A new poll out in Québec Friday from Leger Marketing shows an increasingly three-way race in advance of the snap September 4 election.
The two longstanding parties in Québec are essentially tied. The sovereigntist (and more leftist) Parti québécois (PQ) wins 32% of Québécois voters, while the federalist (and more centrist) Parti libéral du Québec (Liberal Party, or PLQ) of premier Jean Charest wins 31%. Charest, who has led Québec since 2003, is seeking his fourth consecutive mandate.
But the real surprise is the newly-formed Coalition avenir Québec (CAQ), which got 27% — although the CAQ led polls briefly when it was formed in January 2012, it had steadily lost support.
And, perhaps, for good reason — it’s a relatively aimless group that has been vague about its position on key issues, such as a proposed hike in student tuition fees. It’s been just as cagey on more fundamental stands: whether its economic program is right or left, or whether it is more sovereigntist or federalist.
Founded by François Legault (pictured above, left), a longtime minister in the PQ governments of the 1990s and a leader of the pro-independence movement in the 1995 sovereignty referendum, the CAQ incorporates some other PQ stragglers and much of the old Action démocratique du Québec, the party led by Mario Dumont that made significant gains in the 2007 Québec election (only to watch those gains evaporate in the subsequent 2008 election).
Yet there’s precedent from recent Québécois elections to indicate that voters are weary of both the Liberals and the PQ:
- As noted, in 2007, Mario Dumont’s ADQ won 41 seats to Québec’s 125-seat Assemblée nationale, leaving Charest’s Liberals with a 48-seat minority government and pushing the PQ (with just 36 seats) out as the official opposition.
- In the 2011 general election, the progressive New Democratic Party won 59 of Québec’s 75 ridings for seats in the House of Commons. The NDP, led by the late Jack Layton, had previously not been a factor in Québec’s federal elections; in 2011, it reduced the PQ’s federal counterpart, the Bloc québécois to just four seats, despite its domination of Québec’s federal delegation since 1993.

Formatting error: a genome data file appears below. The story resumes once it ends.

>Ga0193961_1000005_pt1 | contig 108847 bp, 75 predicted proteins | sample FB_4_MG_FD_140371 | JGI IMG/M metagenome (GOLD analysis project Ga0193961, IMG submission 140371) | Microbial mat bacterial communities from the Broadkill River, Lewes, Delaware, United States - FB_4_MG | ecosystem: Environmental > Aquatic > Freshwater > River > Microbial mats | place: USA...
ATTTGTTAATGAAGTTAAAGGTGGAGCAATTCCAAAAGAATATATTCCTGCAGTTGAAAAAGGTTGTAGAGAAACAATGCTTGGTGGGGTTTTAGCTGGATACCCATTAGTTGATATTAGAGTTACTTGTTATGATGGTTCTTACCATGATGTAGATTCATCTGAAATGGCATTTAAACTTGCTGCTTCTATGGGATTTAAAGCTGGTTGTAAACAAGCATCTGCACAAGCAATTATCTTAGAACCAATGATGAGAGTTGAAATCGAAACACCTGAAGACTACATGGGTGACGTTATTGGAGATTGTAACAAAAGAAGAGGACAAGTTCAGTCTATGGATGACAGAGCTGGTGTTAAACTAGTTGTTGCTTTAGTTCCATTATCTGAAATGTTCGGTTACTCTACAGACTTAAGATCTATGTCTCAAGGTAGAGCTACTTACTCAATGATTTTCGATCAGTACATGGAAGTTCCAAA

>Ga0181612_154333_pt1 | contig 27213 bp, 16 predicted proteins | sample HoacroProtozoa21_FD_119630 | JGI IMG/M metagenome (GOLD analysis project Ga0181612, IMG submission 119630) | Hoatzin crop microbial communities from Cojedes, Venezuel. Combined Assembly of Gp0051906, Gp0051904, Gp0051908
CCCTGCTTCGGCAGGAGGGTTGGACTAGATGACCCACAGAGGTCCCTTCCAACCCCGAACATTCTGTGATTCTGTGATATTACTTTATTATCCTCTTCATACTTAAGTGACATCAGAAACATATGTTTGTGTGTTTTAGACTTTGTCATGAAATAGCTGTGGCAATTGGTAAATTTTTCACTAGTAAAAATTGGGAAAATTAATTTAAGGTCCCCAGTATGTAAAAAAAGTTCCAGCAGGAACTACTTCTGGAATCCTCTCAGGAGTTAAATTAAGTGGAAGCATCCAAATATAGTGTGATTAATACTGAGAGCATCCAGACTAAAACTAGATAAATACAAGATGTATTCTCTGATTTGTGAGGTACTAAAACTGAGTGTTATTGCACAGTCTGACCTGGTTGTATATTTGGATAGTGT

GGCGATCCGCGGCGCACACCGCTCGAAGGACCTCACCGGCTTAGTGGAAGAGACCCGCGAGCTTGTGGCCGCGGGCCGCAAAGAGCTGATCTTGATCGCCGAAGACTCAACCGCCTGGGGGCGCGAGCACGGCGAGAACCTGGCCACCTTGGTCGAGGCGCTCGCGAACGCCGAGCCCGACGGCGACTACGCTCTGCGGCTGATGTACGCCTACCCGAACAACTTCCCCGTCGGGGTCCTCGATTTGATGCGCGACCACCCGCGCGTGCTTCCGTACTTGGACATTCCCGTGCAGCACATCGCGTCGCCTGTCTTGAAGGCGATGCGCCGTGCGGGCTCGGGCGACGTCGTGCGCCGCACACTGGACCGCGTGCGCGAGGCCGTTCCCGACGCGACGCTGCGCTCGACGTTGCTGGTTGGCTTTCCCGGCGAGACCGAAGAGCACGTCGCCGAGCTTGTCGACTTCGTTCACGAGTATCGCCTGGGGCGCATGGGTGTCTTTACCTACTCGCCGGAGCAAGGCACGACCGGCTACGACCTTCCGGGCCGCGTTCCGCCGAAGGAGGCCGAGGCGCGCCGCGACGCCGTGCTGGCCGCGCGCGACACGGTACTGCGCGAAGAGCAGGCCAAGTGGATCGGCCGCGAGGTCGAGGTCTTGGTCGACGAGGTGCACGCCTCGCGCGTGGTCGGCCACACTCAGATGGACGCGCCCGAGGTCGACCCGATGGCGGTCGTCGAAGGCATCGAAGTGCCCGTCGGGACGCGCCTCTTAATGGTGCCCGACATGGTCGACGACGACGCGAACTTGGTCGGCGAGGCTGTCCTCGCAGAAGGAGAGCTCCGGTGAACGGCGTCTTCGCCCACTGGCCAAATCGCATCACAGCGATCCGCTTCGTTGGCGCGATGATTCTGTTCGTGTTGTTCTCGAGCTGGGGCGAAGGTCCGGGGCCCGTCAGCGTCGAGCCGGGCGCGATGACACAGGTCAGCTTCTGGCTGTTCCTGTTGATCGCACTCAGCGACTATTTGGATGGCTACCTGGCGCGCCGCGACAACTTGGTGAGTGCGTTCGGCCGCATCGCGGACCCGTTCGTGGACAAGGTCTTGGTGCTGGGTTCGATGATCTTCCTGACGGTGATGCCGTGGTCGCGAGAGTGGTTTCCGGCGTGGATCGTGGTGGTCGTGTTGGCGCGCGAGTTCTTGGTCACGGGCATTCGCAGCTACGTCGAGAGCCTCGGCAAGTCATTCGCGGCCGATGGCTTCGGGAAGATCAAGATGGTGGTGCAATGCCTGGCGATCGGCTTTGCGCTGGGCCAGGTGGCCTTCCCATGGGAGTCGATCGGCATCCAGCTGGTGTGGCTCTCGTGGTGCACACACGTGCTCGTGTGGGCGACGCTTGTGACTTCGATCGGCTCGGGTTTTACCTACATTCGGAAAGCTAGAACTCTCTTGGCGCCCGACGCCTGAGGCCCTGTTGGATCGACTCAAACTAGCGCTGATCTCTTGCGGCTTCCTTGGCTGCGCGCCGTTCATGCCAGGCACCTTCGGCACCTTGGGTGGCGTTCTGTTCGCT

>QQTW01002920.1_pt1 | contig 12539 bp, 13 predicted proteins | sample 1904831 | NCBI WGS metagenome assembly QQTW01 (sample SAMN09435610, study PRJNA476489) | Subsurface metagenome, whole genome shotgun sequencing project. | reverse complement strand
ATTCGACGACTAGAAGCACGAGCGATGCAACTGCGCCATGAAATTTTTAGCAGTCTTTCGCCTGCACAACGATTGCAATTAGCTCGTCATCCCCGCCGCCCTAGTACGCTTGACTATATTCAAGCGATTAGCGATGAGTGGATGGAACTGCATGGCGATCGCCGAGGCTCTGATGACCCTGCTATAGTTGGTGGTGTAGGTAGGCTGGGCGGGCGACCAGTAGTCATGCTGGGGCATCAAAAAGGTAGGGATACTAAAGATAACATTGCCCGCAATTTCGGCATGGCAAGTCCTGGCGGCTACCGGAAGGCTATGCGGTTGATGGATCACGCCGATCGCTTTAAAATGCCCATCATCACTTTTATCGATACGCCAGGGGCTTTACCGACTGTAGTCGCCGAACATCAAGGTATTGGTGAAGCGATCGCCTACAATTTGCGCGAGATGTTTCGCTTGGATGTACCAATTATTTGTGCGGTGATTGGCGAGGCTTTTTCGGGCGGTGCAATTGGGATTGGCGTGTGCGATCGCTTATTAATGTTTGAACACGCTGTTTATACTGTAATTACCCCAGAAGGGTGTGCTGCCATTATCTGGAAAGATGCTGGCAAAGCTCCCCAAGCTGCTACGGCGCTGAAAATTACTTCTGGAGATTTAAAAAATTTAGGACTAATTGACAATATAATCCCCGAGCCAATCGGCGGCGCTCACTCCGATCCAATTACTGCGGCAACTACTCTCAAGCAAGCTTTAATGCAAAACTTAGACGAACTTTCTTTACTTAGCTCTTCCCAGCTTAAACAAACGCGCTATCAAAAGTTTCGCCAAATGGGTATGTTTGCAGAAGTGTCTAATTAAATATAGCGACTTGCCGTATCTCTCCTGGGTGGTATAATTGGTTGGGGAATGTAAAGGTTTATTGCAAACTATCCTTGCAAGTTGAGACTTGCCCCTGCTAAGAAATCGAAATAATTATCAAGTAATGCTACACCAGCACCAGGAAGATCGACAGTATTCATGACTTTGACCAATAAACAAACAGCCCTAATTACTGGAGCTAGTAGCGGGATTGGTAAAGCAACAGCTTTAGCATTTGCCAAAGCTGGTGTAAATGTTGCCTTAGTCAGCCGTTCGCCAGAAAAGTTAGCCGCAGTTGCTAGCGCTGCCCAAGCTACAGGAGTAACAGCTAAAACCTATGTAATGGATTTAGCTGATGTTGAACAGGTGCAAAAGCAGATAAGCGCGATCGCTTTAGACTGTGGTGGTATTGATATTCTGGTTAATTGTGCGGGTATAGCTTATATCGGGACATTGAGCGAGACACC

Like the ADQ in 2007, the CAQ is leading polls in and around Québec City. But also like in 2007, anglophone Quebeckers are still overwhelmingly in favor of the Liberals, the PQ has a steady lead among francophone voters, and the CAQ lags behind both parties in and around Montréal. That result would lead to three-way deadlock that favors a minority Liberal government — unless the CAQ can somehow break through to the core supporters of either the PQ or the Liberals.
Two recent developments indicate that the CAQ could pull off that kind of upset.
Legault has emphasized the recruitment of high-profile candidates, which paid off last week when popular anti-corruption figure and former Montréal police chief Jacques Duchesneau (pictured above, right) announced last week that he would stand as a candidate for the CAQ. That put Charest on the defensive — his government is under investigation for corruption charges related to tying government construction contracts to political cash. Meanwhile, prominent anglophone Quebecker Robert Libman gave his support to the CAQ and trashed Charest for using scare tactics against the CAQ.
But the election remains three weeks away and it’s unclear if the CAQ may be surging too soon — to say nothing of whether voters trust Legault and his slippery platform enough to make him premier.